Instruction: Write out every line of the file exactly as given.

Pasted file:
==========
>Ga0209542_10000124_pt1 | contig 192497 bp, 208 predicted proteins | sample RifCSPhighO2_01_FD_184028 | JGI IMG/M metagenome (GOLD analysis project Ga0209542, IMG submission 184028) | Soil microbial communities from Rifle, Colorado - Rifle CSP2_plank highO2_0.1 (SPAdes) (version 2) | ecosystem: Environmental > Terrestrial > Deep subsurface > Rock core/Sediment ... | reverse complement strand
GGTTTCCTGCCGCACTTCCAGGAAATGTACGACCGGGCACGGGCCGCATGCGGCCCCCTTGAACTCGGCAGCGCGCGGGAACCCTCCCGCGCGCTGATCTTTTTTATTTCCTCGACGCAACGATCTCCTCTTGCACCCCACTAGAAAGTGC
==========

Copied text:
>Ga0209542_10000124_pt1 | contig 192497 bp, 208 predicted proteins | sample RifCSPhighO2_01_FD_184028 | JGI IMG/M metagenome (GOLD analysis project Ga0209542, IMG submission 184028) | Soil microbial communities from Rifle, Colorado - Rifle CSP2_plank highO2_0.1 (SPAdes) (version 2) | ecosystem: Environmental > Terrestrial > Deep subsurface > Rock core/Sediment ... | reverse complement strand
GGTTTCCTGCCGCACTTCCAGGAAATGTACGACCGGGCACGGGCCGCATGCGGCCCCCTTGAACTCGGCAGCGCGCGGGAACCCTCCCGCGCGCTGATCTTTTTTATTTCCTCGACGCAACGATCTCCTCTTGCACCCCACTAGAAAGTGC